Montreal Friday Sept. 26, 2014
Today was our allocated day for history type museums. Surprisingly, one church falls into that category. The Notre -Dame Basilica on weekdays makes itself over into a tourist stop. Masses are held in a chapel and the Eucharist is removed from the main church to the chapel. Instead, a $5 admission is charged and hordes of tourist come through, take their pictures, and go on guided tours. That was certainly true today as hordes flocked through the church this morning and the square outside was even busier when we walked by this afternoon.
The history of the church is interweaved with that of Montreal. Montreal was founded in 1642 by a small group of people from France planning to build an ideal community and convert the native people to Catholicism. The original name was Ville-Marie, City of Mary.
People of Quebec were skeptical due to the town’s close proximity to the Iroquois who were British allies and frequently attached settlers. Initially, a good number of the colonists died due to Indian attacks. But the city prospered, as we know from Thunder Bay and Grand Portage, partially due to being a center for the fur trade. Now there are 1.6 million in Montreal with 3.8 million in the metro area. Quebec has been left in the dust although Toronto is larger.
So the town prospered, as did the church of Notre-Dame. Originally founded by Jesuits, the Sulpicians arrived in 1657 and still serve the church today. The original chapel was replaced by a stone church seating over 1000. That still was not large enough and the present church was built between 1824-1829 and seats 3200. The architect was an Irish Protestant from New York who moved to Montreal, converted to Catholicism, and died just a few months after its opening.
The church interior has a blue hue, the color associated with Mary. Much of the interior decoration was added after the church was completed. The altar has numerous statues. French made stained glass windows were added in 1929. The stations of the cross are intricate carvings. The organ has 7000 pipes.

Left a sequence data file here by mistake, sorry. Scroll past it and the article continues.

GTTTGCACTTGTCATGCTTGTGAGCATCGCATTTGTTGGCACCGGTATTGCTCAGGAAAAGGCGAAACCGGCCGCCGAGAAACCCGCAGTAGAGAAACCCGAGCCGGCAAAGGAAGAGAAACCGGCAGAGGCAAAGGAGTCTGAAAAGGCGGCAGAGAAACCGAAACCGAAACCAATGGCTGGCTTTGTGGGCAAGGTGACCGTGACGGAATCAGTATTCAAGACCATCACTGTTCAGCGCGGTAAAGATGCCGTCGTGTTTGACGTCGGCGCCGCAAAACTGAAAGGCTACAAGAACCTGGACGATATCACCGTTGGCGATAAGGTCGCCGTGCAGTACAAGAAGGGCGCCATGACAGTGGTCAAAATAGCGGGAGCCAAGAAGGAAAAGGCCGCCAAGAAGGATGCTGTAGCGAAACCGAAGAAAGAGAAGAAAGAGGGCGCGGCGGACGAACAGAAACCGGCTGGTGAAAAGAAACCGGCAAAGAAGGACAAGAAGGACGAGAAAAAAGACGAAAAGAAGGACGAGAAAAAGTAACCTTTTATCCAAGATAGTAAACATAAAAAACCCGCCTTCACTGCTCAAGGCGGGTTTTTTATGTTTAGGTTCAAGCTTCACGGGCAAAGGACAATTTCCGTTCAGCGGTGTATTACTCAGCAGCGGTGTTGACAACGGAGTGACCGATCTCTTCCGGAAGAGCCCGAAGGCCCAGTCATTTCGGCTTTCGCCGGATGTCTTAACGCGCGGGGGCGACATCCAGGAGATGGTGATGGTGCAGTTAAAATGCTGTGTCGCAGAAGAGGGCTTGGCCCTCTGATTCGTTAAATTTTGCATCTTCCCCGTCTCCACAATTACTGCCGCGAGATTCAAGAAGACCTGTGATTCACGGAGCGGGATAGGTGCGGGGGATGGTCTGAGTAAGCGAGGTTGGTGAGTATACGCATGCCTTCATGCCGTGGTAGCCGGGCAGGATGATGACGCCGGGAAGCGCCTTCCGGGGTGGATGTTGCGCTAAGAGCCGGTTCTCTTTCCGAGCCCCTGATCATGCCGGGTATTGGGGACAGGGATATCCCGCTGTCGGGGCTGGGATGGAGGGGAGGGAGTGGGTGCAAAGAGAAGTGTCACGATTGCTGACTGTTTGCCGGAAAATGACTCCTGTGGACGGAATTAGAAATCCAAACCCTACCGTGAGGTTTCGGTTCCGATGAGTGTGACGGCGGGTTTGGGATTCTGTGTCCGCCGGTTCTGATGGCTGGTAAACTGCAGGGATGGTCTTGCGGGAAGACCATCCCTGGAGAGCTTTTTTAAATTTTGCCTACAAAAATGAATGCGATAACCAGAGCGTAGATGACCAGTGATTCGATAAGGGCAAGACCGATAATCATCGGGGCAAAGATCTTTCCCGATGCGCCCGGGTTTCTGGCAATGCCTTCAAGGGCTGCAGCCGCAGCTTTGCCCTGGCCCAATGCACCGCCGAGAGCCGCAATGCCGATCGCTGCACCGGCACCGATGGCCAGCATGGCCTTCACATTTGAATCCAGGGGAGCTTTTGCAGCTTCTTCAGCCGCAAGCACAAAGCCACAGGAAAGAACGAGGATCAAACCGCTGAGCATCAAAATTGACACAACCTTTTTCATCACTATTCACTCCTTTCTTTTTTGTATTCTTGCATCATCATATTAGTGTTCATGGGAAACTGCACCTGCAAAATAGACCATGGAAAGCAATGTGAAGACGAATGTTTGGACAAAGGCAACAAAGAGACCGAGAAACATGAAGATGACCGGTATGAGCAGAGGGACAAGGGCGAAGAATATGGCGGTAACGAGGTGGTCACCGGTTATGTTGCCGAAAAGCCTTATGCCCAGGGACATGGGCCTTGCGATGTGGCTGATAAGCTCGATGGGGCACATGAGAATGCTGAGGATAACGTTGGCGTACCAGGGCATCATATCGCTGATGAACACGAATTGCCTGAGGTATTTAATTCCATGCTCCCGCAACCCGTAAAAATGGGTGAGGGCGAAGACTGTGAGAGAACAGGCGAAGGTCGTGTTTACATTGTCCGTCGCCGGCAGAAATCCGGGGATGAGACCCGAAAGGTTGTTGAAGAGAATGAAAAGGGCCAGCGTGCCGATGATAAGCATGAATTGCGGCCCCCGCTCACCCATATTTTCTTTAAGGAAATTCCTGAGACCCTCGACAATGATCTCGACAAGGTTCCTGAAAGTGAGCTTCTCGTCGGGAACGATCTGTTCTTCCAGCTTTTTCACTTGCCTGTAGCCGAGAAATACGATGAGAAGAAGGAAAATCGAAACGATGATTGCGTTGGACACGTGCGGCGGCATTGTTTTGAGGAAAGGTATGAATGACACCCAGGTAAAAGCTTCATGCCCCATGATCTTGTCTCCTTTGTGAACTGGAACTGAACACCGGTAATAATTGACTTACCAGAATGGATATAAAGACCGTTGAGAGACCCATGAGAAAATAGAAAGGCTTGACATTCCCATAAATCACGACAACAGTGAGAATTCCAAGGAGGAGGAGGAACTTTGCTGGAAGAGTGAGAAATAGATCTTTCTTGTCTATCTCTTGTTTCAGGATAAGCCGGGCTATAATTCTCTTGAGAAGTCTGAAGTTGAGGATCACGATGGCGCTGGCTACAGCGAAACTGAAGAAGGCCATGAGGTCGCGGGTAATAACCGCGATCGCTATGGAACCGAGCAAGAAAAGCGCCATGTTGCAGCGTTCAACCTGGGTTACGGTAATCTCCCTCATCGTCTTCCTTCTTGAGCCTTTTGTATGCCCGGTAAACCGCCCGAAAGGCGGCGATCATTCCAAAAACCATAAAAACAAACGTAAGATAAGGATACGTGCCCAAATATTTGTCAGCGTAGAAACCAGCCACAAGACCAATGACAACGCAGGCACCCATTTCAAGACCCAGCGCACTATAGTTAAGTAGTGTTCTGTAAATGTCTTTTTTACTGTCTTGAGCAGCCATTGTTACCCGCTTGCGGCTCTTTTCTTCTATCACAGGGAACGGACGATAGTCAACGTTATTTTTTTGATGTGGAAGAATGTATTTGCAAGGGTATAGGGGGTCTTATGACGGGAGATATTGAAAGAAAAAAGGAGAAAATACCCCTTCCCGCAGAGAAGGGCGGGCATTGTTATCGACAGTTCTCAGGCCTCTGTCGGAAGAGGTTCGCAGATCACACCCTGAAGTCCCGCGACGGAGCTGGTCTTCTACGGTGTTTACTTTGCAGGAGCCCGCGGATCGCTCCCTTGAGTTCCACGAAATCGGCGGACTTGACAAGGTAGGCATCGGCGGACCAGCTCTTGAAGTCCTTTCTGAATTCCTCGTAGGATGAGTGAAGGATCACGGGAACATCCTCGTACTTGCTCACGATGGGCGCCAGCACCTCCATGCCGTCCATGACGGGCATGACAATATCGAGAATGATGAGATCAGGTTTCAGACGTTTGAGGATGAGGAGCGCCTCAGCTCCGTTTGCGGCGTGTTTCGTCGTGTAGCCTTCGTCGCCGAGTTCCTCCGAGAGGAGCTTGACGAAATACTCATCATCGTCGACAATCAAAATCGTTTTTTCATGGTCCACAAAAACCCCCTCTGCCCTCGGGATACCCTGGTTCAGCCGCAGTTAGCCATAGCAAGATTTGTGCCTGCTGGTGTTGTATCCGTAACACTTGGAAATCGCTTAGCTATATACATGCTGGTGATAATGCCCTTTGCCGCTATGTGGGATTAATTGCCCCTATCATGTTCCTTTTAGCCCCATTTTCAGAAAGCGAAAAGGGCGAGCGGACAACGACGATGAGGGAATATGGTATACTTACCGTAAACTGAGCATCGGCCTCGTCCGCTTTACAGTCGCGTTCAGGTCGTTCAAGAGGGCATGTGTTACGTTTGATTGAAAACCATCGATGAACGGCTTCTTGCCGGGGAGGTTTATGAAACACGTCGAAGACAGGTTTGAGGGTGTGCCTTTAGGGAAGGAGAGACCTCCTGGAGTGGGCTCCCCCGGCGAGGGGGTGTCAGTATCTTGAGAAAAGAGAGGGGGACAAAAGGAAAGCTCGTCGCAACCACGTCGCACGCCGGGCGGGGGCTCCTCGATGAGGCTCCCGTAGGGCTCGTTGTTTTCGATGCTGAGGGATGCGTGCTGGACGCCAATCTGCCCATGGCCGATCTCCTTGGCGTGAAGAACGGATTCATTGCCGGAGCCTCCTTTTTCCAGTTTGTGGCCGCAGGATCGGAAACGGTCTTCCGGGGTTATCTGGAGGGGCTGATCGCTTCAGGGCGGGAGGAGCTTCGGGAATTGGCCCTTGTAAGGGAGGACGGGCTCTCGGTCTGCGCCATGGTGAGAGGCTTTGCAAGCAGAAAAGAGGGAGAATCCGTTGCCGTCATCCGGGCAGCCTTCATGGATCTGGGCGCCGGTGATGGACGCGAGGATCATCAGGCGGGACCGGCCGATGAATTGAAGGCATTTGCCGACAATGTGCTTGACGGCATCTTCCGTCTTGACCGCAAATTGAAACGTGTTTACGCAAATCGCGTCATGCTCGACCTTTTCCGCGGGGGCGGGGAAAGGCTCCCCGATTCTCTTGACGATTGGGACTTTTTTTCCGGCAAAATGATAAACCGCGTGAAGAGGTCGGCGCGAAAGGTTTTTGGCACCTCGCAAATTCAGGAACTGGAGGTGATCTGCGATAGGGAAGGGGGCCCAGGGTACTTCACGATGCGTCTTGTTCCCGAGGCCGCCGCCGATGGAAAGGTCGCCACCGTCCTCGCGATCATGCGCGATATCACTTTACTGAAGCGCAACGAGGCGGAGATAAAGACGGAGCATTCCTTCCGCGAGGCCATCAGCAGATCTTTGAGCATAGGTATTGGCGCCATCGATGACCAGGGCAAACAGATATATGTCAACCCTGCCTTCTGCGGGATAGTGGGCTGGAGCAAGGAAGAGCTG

The church added a chapel seating several hundred in the late 1800s. Kind of hard to have an intimate funeral or wedding in a church seating 3200. However, an arsonist burnt the chapel in 1978 and it has been re-built. Only two of the stained glass windows survived. The front of the re-built chapel has a huge, modern bronze sculpture piece.
The Notre-Dame Basilica was actually our second stop. First, we made a quick visit to City Hall, where Charles de Gaulle in 1969 stated: Vive le Quebec libre. Long live Free Quebec. This was during a state visit during the time when tensions were rising about Quebec declaring its independence. (Side note: There were two plebiscites on the issue. Both lost but the second one in 1995 lost by a slim margin of 50.6 to 49.4. 94% of eligible voters turned out.)
City Hall was built between 1872 and 1878. The lobby and Council Chambers were open for viewing. We were surprised to see so many official seats until we read that the Council has 64 members and a mayor. Evidently much work must be delegated since it only meets 11 times a year.
Our major stop for the day was the Montreal Archaeology and History Complex. Complex is the correct term. It is built on the site of the actual remains of the city’s birthplace. It occupies four buildings, connected by underground exhibitions taking you through the stone foundations of early buildings including the first cemetery and first marketplace.